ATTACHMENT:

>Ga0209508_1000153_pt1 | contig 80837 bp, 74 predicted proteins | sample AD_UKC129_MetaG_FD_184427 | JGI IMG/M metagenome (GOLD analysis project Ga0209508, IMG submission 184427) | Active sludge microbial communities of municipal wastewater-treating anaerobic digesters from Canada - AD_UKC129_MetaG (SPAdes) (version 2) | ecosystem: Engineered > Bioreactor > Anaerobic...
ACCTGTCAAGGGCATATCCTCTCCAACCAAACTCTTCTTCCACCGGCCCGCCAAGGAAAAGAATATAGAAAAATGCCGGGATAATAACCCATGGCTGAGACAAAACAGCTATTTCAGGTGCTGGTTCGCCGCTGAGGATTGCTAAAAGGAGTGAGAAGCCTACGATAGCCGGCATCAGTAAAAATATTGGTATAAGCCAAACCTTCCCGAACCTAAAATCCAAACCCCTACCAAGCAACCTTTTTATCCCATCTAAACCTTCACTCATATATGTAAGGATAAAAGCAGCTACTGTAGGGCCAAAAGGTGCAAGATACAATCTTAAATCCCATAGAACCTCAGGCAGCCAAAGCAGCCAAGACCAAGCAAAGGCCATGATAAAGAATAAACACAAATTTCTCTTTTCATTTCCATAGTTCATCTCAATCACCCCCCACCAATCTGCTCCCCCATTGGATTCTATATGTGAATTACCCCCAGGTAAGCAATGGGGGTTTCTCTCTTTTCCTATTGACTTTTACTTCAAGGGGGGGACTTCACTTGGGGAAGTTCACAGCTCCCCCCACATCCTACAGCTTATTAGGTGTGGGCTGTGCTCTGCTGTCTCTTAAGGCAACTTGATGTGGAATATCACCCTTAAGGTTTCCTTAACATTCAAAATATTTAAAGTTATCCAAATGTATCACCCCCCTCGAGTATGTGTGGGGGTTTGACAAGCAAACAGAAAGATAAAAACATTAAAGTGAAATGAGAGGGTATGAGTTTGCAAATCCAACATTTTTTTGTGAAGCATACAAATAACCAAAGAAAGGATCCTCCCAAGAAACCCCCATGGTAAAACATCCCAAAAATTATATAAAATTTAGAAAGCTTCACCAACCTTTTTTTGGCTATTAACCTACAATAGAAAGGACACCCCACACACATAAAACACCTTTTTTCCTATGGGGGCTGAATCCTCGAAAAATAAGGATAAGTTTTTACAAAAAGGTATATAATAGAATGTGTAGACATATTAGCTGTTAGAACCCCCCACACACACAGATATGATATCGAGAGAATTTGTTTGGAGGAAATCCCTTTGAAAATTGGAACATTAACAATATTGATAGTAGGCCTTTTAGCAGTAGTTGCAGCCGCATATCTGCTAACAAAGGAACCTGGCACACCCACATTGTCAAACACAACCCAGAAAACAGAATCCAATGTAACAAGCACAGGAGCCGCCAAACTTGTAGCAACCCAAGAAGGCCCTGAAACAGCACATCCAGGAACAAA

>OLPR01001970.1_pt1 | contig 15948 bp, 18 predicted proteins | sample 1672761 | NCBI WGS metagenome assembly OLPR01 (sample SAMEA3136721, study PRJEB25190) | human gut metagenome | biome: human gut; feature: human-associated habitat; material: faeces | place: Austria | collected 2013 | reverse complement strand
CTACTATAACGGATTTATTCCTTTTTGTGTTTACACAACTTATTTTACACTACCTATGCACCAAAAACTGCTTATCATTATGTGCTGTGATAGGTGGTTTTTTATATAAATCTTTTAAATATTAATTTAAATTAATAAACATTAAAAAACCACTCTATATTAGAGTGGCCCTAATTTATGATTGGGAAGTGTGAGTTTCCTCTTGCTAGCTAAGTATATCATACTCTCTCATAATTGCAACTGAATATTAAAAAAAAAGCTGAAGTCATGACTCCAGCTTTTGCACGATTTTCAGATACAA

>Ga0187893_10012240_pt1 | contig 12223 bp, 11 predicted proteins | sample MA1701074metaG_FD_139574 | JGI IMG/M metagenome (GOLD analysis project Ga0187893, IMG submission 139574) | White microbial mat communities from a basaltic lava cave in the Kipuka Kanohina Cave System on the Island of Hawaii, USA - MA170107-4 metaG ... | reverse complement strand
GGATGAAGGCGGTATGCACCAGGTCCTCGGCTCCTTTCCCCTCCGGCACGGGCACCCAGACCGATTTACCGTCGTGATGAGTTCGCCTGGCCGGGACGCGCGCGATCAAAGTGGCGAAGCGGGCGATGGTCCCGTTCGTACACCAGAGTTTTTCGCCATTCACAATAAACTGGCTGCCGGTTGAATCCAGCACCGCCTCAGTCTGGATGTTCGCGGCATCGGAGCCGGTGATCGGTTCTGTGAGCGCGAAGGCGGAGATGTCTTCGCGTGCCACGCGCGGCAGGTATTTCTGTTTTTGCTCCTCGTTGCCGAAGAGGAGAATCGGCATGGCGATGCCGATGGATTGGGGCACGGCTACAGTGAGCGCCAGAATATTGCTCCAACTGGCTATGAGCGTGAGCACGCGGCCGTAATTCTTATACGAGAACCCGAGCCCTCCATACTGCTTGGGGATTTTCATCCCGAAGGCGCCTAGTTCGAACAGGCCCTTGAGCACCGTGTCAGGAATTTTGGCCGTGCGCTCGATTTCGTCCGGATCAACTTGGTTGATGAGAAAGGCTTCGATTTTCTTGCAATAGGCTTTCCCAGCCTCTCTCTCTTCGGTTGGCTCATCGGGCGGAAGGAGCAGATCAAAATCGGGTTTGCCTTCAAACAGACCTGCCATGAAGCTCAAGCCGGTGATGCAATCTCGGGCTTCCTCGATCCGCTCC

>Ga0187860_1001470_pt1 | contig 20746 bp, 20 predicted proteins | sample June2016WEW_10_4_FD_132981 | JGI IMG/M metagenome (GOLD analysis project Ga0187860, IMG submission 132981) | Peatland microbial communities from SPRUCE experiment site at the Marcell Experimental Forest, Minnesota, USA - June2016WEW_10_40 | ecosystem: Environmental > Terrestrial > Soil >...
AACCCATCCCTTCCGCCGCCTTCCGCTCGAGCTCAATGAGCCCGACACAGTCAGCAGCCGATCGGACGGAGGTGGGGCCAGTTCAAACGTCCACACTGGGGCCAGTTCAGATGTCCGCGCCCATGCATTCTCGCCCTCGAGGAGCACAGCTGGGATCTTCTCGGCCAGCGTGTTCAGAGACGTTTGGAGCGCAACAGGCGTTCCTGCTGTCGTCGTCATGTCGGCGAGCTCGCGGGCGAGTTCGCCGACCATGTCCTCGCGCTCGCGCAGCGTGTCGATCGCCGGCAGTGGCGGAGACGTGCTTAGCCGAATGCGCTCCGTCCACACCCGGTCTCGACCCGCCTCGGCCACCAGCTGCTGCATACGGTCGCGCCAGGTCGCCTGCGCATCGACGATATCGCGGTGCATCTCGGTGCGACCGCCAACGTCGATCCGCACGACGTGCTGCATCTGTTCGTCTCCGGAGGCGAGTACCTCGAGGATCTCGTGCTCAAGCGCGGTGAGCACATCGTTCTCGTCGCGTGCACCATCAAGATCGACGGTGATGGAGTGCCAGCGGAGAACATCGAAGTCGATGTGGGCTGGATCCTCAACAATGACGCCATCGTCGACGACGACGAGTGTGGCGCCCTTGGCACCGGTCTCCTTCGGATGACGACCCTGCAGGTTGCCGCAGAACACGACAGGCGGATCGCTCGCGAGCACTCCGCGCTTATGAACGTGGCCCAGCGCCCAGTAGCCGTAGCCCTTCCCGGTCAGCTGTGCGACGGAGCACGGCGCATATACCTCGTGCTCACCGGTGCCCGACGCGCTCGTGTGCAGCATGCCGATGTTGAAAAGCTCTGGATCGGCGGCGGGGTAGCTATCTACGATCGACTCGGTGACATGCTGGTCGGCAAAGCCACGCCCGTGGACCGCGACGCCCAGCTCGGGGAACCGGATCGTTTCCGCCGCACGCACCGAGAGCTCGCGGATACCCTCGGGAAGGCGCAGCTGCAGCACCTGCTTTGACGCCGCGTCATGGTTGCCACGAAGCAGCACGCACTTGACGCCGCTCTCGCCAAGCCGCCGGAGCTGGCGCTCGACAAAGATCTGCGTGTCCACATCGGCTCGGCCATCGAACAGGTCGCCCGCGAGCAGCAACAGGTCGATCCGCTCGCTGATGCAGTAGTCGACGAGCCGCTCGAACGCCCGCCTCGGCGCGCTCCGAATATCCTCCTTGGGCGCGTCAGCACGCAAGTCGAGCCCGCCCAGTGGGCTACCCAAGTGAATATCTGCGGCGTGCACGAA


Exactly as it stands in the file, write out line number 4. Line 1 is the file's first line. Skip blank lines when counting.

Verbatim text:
CTACTATAACGGATTTATTCCTTTTTGTGTTTACACAACTTATTTTACACTACCTATGCACCAAAAACTGCTTATCATTATGTGCTGTGATAGGTGGTTTTTTATATAAATCTTTTAAATATTAATTTAAATTAATAAACATTAAAAAACCACTCTATATTAGAGTGGCCCTAATTTATGATTGGGAAGTGTGAGTTTCCTCTTGCTAGCTAAGTATATCATACTCTCTCATAATTGCAACTGAATATTAAAAAAAAAGCTGAAGTCATGACTCCAGCTTTTGCACGATTTTCAGATACAA